EDWARD Rutherfurd has been fascinated by Russia and China since he was a young boy.

His grandfather had spent a number of years in Tsarist Russia, sparking his interest there.

When he was twelve, his godfather gave him a book about China, which also piqued his imagination.

For a while he debated studying Chinese at university: growing up in the ‘grand days of Kissinger’, the teenage Rutherfurd thought, ‘I’m going to become some sort of diplomatic figure and save the world.’

Instead, diplomacy’s loss was fiction’s gain.

An international bestseller ever since his debut novel Sarum, Rutherfurd returned to these twin childhood interests by writing first Russka and now, in his first new work for seven years, China.

As anyone who has read Sarum or any other of his other books knows, Rutherfurd has that rare skill as a writer of stitching together widescreen stories and histories through a dizzying cast list of individual characters.

As a writer myself, my head hurts thinking about how he plots and holds all of this together, not to mention the amount of research required.

But it’s a style that allows him to tell a story from all angles, and chimes with what he describes as his ‘humanistic’ interpretation of history.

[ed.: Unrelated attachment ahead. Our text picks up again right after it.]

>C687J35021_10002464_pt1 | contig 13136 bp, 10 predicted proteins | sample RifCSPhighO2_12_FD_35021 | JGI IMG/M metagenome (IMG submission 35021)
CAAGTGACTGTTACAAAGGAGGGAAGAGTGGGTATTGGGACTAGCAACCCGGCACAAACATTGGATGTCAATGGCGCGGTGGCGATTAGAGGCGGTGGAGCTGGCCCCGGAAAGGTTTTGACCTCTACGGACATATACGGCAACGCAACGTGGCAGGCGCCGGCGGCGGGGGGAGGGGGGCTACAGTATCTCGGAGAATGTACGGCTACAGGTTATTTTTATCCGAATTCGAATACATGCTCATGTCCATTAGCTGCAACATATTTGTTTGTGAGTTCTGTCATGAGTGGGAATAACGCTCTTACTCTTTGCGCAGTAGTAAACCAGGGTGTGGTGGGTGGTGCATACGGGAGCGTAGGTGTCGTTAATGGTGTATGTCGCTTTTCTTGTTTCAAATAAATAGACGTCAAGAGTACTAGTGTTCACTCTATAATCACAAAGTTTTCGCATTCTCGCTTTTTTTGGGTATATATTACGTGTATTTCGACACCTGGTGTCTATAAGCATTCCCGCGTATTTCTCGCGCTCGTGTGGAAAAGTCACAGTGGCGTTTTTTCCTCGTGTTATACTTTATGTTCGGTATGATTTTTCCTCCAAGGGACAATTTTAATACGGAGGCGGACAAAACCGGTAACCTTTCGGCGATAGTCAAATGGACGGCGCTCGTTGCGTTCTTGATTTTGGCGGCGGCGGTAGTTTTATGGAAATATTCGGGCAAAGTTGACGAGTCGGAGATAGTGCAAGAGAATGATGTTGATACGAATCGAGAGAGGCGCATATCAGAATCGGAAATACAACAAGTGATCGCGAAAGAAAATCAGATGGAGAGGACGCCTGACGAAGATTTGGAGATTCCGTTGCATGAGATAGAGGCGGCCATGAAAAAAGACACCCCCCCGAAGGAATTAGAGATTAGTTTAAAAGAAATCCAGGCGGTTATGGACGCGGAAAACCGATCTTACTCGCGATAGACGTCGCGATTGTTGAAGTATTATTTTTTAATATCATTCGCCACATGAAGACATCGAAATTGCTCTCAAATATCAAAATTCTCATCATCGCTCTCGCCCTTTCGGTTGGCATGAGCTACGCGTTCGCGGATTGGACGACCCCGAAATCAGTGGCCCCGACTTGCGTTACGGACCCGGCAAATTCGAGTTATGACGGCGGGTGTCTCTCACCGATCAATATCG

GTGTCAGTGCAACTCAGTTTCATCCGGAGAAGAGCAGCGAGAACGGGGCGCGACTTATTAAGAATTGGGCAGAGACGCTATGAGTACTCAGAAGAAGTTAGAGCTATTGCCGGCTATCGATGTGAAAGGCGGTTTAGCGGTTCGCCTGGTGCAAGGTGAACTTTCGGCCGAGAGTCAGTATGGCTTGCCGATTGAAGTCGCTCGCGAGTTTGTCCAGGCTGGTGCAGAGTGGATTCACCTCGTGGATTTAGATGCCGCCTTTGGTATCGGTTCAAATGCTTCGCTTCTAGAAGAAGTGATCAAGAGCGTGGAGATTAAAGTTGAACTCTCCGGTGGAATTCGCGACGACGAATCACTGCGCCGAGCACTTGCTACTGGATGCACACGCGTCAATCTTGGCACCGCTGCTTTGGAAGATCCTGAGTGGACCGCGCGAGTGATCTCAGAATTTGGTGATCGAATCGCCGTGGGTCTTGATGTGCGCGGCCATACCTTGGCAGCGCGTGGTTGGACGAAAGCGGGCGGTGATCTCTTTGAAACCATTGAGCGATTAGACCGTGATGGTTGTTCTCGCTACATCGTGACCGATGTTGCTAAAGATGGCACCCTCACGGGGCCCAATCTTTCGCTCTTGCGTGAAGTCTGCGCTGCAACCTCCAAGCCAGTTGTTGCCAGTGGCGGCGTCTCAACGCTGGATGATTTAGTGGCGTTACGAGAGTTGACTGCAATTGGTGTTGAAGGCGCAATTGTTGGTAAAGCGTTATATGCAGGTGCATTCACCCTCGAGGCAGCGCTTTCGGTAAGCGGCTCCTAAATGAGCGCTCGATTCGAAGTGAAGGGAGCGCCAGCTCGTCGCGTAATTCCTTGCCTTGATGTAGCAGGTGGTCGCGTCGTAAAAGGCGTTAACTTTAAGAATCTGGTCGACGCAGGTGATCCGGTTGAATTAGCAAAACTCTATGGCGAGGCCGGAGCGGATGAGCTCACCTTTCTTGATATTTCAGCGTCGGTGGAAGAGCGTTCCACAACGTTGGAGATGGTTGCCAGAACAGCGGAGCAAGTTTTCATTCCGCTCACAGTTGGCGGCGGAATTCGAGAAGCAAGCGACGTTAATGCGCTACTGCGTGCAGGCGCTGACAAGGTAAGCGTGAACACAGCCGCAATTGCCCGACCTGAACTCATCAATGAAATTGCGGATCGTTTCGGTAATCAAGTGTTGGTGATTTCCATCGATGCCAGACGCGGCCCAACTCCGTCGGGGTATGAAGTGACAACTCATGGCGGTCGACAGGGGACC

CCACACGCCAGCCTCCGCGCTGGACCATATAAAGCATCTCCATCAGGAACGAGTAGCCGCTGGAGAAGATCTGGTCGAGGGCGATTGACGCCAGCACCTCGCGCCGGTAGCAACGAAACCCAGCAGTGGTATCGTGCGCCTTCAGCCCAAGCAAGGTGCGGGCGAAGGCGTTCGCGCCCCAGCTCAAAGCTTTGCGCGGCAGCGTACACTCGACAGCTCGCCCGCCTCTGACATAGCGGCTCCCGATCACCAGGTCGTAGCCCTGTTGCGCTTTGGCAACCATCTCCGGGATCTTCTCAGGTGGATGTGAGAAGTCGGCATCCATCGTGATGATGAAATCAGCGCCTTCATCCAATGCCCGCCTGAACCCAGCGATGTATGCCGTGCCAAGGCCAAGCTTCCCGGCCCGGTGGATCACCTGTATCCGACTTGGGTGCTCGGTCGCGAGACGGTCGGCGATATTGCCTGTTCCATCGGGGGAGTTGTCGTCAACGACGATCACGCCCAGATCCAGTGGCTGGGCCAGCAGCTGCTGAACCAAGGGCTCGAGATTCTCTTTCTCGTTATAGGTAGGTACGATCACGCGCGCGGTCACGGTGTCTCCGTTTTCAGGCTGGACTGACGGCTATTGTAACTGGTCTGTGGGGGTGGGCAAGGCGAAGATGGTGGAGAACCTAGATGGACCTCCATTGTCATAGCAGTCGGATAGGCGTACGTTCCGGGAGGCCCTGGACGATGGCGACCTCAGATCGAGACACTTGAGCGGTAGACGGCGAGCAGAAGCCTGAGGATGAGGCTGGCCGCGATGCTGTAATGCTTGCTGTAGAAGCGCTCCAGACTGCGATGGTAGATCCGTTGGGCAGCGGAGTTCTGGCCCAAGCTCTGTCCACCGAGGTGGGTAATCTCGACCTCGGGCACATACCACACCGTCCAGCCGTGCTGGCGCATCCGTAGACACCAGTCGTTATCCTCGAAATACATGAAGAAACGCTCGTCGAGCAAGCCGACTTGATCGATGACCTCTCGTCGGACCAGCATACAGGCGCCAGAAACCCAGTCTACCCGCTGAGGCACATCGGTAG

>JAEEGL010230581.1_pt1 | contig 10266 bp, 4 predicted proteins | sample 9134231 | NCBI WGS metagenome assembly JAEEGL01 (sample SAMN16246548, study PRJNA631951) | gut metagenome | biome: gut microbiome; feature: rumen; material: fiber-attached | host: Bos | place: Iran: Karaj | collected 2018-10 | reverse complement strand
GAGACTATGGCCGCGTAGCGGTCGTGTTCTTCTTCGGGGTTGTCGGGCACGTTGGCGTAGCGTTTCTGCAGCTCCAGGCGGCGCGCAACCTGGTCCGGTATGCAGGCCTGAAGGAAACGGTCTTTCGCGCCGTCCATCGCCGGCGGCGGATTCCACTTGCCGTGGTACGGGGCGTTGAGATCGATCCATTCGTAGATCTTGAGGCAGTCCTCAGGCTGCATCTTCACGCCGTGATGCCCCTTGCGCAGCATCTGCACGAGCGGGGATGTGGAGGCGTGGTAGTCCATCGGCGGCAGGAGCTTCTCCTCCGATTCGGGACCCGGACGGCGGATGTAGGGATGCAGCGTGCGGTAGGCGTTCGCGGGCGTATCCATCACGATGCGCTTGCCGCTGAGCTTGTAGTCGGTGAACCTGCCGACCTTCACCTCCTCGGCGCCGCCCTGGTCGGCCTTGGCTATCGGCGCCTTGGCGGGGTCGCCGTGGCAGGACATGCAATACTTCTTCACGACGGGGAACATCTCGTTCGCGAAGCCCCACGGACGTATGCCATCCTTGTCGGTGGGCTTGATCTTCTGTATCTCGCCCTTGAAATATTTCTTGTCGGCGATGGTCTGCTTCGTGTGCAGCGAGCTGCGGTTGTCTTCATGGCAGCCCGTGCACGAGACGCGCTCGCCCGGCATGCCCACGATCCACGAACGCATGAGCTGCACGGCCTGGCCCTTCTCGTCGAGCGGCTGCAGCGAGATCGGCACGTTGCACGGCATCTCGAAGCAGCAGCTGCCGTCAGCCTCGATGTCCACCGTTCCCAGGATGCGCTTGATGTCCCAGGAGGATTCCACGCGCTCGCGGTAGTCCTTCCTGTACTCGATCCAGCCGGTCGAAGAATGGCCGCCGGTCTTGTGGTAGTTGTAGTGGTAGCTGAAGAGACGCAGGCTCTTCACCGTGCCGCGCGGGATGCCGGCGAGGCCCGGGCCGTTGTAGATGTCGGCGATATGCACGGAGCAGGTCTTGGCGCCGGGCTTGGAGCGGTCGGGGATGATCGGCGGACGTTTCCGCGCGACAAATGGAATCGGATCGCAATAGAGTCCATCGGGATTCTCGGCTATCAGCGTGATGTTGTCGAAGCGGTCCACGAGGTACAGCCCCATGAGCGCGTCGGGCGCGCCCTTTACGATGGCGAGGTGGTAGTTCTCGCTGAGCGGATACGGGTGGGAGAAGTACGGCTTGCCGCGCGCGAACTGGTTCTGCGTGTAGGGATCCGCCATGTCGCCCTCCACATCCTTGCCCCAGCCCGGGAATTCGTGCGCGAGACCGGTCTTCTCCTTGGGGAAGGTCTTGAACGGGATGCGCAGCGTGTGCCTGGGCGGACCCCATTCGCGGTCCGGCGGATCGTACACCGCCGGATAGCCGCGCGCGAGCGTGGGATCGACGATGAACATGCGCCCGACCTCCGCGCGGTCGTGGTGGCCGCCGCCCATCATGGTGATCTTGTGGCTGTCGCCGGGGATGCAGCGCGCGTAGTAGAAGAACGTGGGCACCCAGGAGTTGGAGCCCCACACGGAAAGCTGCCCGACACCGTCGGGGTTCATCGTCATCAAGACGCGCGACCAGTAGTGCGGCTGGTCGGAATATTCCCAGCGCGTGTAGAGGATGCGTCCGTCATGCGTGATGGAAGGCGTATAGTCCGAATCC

The focus of China is the events of the nineteenth century, when the west were responsible for nefarious triangular trading arrangements and one-sided treaties that became known as China’s Century of Humiliation.

The starting point was Britain’s ever-growing taste for tea.

At the time, this all came from China, who would only sell it for silver. Silver, for various reasons, was in short supply at the time.

To buy the tea, the British sold the Chinese opium, grown by the East India Company in India: they then used the silver to buy the tea to sate demand at home.

‘We were drug barons,’ Rutherfurd says, ‘there’s no two ways about it.’

The result was the Opium Wars. For China, their defeat was a huge cultural shock: for centuries they had seen themselves as the Middle Kingdom, the main actor in their part of the world.

But in 1860, Anglo-French forces reached Beijing, where the British High Commissioner ordered the destruction of the Old Summer Palace, then one of the wonders of the world. It took 4,000 British troops three days of burning to destroy it.

Although this is a historical tale, Rutherfurd describes how the period is crucial in understanding how China deals operates today: ‘The burning of the summer palace is completely in their mind,’ he says.

‘The feeling that they have lost an empire and it’s been taken from them, and the West does not treat them fairly, is there.’

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